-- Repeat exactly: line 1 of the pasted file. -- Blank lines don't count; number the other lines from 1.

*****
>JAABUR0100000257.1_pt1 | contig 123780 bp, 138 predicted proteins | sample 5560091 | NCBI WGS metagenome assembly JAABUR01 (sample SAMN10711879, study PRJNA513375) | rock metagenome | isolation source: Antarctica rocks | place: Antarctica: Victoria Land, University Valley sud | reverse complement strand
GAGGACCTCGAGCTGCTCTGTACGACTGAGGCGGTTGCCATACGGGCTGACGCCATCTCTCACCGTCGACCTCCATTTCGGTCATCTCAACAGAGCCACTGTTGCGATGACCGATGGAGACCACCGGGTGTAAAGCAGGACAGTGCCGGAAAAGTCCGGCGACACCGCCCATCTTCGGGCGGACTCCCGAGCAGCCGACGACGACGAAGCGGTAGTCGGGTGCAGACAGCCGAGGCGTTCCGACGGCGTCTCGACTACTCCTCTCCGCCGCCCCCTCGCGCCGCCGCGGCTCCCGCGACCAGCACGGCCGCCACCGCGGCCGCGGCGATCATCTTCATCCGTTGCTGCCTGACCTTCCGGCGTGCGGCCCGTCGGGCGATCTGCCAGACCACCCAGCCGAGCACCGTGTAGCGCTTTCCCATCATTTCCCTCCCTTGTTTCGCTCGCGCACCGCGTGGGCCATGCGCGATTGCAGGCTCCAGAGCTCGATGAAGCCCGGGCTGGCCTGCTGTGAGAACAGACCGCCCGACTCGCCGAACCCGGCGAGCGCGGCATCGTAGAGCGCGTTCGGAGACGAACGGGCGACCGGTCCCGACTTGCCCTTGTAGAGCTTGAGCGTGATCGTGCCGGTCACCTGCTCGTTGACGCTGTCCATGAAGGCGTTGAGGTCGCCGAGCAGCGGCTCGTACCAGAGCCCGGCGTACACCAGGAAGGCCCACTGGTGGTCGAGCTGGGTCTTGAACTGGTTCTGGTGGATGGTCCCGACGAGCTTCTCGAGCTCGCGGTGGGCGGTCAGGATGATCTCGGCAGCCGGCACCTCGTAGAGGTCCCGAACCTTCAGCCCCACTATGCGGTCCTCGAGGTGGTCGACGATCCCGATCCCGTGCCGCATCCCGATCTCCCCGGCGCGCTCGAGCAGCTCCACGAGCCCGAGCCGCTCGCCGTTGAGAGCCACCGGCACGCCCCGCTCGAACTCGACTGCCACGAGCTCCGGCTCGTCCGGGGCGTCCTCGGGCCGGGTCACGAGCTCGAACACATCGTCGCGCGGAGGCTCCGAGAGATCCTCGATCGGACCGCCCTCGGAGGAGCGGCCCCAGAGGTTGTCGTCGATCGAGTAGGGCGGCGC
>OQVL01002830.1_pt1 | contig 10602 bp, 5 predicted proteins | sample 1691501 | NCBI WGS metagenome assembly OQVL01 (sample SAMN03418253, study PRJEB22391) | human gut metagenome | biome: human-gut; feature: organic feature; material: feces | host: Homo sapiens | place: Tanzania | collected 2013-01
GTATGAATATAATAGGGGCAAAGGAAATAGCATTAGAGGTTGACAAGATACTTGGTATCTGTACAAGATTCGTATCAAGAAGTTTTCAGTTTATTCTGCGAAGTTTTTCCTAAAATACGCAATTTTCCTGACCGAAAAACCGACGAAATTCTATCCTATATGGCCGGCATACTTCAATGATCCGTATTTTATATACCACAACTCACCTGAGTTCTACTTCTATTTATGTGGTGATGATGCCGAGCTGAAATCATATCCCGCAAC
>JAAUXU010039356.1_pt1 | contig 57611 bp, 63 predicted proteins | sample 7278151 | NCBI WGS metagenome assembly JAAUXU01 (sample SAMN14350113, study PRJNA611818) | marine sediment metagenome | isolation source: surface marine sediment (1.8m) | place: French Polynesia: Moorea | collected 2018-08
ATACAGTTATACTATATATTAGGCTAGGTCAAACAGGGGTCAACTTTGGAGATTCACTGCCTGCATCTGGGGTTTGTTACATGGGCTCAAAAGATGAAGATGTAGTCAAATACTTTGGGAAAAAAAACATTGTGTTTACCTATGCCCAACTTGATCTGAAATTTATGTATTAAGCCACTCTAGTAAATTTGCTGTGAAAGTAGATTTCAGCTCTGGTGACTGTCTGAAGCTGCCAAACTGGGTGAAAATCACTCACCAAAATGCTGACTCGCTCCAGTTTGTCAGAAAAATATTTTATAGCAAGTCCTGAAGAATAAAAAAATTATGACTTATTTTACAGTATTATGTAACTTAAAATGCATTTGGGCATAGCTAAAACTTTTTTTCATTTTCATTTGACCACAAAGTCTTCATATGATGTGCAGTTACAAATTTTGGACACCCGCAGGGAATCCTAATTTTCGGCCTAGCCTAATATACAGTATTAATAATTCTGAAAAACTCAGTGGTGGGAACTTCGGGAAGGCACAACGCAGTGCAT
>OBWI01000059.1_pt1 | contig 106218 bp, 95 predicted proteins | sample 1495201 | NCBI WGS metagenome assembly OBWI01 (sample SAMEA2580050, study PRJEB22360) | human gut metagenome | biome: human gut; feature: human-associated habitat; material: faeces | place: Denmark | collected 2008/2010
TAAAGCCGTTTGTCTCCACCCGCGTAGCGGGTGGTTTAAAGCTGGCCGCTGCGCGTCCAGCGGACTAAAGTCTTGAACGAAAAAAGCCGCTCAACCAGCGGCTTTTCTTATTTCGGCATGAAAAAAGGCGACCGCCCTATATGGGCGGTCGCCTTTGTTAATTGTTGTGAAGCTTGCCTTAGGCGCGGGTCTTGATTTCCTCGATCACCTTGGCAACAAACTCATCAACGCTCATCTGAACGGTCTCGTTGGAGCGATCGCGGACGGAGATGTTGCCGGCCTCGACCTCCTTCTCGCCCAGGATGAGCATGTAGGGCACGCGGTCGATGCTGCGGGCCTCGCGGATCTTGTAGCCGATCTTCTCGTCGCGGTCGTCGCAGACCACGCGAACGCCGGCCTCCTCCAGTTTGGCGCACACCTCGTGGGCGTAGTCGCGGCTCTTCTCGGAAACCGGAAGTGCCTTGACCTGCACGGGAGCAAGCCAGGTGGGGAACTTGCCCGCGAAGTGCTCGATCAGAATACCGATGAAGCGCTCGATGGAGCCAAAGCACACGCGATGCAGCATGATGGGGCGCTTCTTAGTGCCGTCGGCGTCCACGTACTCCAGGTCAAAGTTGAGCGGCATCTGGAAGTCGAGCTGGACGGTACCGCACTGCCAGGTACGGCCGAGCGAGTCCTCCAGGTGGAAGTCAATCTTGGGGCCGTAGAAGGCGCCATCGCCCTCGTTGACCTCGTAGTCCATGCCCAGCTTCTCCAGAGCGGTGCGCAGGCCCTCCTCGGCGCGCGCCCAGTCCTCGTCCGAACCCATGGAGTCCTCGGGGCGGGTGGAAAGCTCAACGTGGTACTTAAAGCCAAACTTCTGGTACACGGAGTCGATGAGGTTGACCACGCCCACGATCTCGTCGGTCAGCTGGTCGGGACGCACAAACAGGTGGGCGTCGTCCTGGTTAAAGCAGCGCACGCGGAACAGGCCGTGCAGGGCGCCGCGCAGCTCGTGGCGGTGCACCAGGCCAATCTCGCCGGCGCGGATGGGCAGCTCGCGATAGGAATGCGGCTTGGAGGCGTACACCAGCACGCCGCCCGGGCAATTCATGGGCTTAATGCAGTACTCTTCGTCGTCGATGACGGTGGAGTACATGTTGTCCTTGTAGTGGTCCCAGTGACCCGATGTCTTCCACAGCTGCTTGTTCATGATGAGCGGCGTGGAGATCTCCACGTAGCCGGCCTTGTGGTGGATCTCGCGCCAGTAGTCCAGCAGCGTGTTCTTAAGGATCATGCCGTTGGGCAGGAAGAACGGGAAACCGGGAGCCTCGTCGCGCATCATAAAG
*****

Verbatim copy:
>JAABUR0100000257.1_pt1 | contig 123780 bp, 138 predicted proteins | sample 5560091 | NCBI WGS metagenome assembly JAABUR01 (sample SAMN10711879, study PRJNA513375) | rock metagenome | isolation source: Antarctica rocks | place: Antarctica: Victoria Land, University Valley sud | reverse complement strand